The Potters packed a sturdy pair of hiking shoes and a walking pole each and travelled to Canada recently to go walking. John was hoping to see some bears and Lyn was keen to avoid them!
Ucluelet is a small township on the West Coast of Vancouver Island. Although tourism is on the increase it is still a relatively peaceful and relaxed place to stay. Apart from a few souvenir and surfie shops and places to eat in its Main street, I discovered two Op shops and a second-hand bookshop a little further afield which were fun to potter around in.
From here we planned to do some walks. John had done his homework and perused travel guides beforehand to see which ones sounded like us. There was no way we would want to attempt The West Coast Trail which is on the bucket list of many a hiker. It was built in 1907 to facilitate the rescue of shipwrecked survivors along the treacherous Pacific coast and is billed as one of the most gruelling tracks in North America.
“When you see experienced backpackers stagger out of the wilderness, muddy, bedraggled and exhausted, you might think even this is an understatement!” cautioned a Frommers Guide.
Fortunately, there were many easier trails to walk only a short drive away from Ucluelet. The Lighthouse loop, a one and half hour leisurely hike, which is at the end of the Wild Pacific Trail sounded perfect. Until I spotted the wolf warning at the entrance!
Having so far avoided bears the possibility of a wolf encounter this came as a bit of a nasty surprise!
John assured me (with one of his wicked little grins) that there could also be the occasional mountain lion!
‘No way!” I thought. But once back in New Zealand I googled it and discovered that Vancouver Island is indeed a hot spot for cougars! And although attacks on humans are extremely rare they are more likely to happen here than in any other part of the world.
Shortly after we began our walk a large woolly black creature ran across our path. For a moment I thought it was a bear but it was a large unleashed dog which belonged to a young family. After that, I put any thought of a wildlife encounter to the back of my mind.
The Lighthouse Loop (2.6 km) turned out to be an enjoyable relaxing walk on a well-kept trail with dramatic views of Barkley Sound. There were so many benches to sit down and take in the ocean view that I lost count. It is known as a good place to spot whales, sea lions, and otters but we were out of luck.
It was a calm sunny day, but the weather here can quickly take a turn for the worse, and in the winter hurricane-force winds and treacherous waves can prevail. Some of the trees had developed a permanent lean as a result of the harsh weather.
Informative signs along the way told of shipwrecks which had happened here in “The graveyard of the Pacific”. The original Amphitrite Lighthouse was built in 1906 to keep ships safe but was itself demolished by a tidal wave, then rebuilt in1915.
That evening we dined at Matterson House, a small renovated historic home which had been painted bright yellow. It was cosy; the service was friendly and the prices reasonable. We just had to try the local seafood!
For an appetiser, John chose a little dish of baked oysters with spinach baked in a creamy sauce. I had a cup of clam chowder. For dinner, he ate halibut and I had skewers of scallops and shrimps both served with vegetables and a gigantic baked potato filled with sour cream, bacon and chopped spring onions which was so filling we passed on dessert.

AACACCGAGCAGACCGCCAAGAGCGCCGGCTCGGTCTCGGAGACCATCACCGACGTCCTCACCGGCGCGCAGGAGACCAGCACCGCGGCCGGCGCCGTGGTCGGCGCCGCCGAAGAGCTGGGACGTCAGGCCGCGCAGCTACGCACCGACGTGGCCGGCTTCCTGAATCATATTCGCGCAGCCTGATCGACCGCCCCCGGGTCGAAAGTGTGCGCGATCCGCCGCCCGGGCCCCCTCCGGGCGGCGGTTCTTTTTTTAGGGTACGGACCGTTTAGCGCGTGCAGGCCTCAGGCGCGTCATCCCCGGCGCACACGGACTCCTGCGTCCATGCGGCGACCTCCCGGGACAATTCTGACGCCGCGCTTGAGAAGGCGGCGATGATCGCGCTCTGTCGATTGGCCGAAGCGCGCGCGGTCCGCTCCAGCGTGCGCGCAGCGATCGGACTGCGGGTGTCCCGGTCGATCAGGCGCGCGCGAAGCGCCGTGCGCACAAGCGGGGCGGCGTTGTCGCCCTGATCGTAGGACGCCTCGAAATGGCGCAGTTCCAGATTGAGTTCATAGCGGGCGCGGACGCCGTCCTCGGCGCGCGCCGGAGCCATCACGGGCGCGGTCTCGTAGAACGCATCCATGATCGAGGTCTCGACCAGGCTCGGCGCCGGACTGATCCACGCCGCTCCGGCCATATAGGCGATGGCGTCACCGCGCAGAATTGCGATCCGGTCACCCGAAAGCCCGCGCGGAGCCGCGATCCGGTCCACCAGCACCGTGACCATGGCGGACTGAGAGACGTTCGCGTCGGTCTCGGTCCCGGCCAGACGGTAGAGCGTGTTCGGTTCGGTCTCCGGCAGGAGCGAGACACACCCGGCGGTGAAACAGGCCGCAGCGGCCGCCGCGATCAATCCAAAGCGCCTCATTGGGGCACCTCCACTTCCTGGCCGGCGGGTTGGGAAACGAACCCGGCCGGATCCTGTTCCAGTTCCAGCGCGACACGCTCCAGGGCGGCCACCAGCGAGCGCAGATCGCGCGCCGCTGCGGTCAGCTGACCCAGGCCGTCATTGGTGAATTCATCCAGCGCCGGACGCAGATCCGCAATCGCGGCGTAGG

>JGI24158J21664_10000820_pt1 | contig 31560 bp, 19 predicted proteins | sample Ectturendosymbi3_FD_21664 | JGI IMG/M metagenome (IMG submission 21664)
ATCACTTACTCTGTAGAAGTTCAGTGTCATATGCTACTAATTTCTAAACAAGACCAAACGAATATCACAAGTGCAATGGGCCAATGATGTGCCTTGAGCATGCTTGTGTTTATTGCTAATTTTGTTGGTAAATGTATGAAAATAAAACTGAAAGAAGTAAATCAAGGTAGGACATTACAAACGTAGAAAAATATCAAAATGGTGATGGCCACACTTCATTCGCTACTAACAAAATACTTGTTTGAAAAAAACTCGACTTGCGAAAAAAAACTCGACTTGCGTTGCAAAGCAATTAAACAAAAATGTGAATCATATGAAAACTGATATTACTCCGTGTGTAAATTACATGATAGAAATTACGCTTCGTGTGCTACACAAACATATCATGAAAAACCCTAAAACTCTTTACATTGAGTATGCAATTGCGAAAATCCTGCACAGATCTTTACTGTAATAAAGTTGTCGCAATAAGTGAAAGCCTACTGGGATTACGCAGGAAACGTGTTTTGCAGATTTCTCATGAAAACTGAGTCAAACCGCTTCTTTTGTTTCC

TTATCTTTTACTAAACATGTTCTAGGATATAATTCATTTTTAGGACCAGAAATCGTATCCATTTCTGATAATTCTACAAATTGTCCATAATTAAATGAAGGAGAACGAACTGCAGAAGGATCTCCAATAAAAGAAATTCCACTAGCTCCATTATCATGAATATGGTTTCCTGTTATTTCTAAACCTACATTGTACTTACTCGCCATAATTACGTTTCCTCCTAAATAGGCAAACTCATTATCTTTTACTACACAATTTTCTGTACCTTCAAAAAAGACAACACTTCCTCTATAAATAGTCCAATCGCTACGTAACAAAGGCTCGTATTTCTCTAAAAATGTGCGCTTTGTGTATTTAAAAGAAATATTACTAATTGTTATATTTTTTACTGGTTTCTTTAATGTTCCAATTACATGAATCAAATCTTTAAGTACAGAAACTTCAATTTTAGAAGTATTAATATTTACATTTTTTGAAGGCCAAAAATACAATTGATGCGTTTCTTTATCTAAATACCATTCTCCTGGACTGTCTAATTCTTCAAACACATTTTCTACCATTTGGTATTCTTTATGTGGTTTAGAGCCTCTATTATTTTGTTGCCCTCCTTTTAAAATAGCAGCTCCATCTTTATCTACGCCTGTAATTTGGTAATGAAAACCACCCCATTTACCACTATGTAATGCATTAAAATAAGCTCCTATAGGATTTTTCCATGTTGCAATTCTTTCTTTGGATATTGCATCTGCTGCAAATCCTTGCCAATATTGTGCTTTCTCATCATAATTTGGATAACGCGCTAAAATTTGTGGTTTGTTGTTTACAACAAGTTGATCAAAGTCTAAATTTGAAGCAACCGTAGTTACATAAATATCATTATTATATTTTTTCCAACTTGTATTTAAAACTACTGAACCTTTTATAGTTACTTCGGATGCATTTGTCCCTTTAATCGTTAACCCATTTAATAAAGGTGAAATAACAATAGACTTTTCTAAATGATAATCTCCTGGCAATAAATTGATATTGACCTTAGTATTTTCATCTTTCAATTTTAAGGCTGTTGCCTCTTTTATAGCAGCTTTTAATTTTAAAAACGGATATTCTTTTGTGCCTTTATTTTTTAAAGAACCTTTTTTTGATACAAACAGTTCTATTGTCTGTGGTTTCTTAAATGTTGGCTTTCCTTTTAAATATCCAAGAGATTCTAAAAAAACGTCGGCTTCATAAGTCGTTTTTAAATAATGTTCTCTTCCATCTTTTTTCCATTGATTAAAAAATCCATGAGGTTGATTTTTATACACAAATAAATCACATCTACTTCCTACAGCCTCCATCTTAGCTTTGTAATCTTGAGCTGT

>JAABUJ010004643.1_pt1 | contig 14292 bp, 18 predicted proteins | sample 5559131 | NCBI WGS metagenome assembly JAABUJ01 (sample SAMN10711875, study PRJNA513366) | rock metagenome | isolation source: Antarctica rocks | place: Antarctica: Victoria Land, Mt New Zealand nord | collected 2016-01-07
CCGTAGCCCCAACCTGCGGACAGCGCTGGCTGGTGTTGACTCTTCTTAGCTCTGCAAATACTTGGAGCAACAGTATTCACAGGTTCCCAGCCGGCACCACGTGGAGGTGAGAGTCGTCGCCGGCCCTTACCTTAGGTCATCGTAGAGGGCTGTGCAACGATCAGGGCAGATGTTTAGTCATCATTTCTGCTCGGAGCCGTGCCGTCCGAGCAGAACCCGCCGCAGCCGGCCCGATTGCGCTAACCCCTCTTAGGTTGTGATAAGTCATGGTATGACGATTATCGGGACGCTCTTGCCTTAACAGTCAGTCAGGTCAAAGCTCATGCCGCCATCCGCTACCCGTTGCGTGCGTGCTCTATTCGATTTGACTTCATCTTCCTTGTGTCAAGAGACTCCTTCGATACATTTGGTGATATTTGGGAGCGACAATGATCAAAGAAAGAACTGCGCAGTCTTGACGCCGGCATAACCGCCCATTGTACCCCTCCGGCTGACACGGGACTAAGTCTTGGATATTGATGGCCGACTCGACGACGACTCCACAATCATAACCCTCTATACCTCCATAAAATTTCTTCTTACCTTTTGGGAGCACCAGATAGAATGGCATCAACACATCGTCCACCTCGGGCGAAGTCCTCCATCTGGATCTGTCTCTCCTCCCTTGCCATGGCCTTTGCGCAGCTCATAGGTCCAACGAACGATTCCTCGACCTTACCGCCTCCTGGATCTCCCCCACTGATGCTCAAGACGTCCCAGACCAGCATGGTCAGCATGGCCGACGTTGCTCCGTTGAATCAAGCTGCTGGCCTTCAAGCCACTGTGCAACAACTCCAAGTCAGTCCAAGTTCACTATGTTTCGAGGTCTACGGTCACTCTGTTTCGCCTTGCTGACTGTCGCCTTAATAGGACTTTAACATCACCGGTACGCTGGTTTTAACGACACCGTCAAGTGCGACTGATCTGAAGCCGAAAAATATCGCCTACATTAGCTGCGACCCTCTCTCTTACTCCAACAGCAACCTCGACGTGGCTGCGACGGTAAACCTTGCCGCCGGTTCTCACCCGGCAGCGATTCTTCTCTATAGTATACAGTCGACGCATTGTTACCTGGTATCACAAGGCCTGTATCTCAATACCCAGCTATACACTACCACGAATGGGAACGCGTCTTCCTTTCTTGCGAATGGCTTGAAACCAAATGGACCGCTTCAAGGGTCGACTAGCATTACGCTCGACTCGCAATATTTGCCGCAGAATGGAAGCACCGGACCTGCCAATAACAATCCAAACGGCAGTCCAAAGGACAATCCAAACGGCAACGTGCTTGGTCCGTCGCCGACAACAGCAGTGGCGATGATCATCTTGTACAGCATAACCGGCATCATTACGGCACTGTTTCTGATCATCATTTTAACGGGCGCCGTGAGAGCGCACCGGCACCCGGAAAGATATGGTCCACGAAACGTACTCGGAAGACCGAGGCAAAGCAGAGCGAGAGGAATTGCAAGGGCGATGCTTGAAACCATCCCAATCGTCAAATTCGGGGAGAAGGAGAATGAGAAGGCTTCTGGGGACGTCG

The following morning we joined a free guided walk at Wickaninnish Beach in the Pacific Rim National Park Reserve to explore the fascinating world which exists where the land meets the sea.
We met our enthusiastic guide Karl at the Kwisitis visitor’s centre where there were great displays about the history of the First Nations people who ventured out to sea in their canoes to catch whales and lived in longhouses.
Our group ranged from those in their seventies to a three-year-old boy. The walk turned out to be tiny, no more than a few hundred metres but it took us an hour to explore this small part of the beach.
Schooner Bay Ocean Beach has a history of shipwrecks and is littered with bleached logs which Karl thought must have fallen off logging rafts.
He took us to see the fresh bear paw prints close to the visitor’s centre and disturbed some bull kelp close by. Out jumped hordes of sand hoppers which the bears come to feed on in the early hours of the morning.
After that, he found sand covered bloodworms for us and dipped his feet into the sea to prove that tiny arachnids will bite. He found holes where razor clams had dug tunnels to keep themselves safe from predators. He showed us patches of sand that looked like spaghetti but were actually worm casts. And he picked up some shed exoskeletons of soft shell crabs and passed them around.
As a result of global warming water temperatures have started to rise here. Small ball crabs have become more prevalent. And this may also be the cause of an increase in the toxic algae which colour the water red.
We were an attentive audience except for the three-year-old who was having a great time tying his parents’ legs together with a long piece of bull kelp.
It was amazing to learn just how many creatures inhabit this small part of the beach. We would have been oblivious to them if we hadn’t gone on this interpretive walk.
The day was yet young so we did two further short trails on our own, a short walk to view some ancient cedars (which reminded us of Tane Mahuta back home) followed by the Rocky Bluffs Trail where the cooling ocean breeze brought relief from the heat of the day.
By Lyn Potter
Lyn is an Avid Traveller (both local and international), always with a camera at the ready.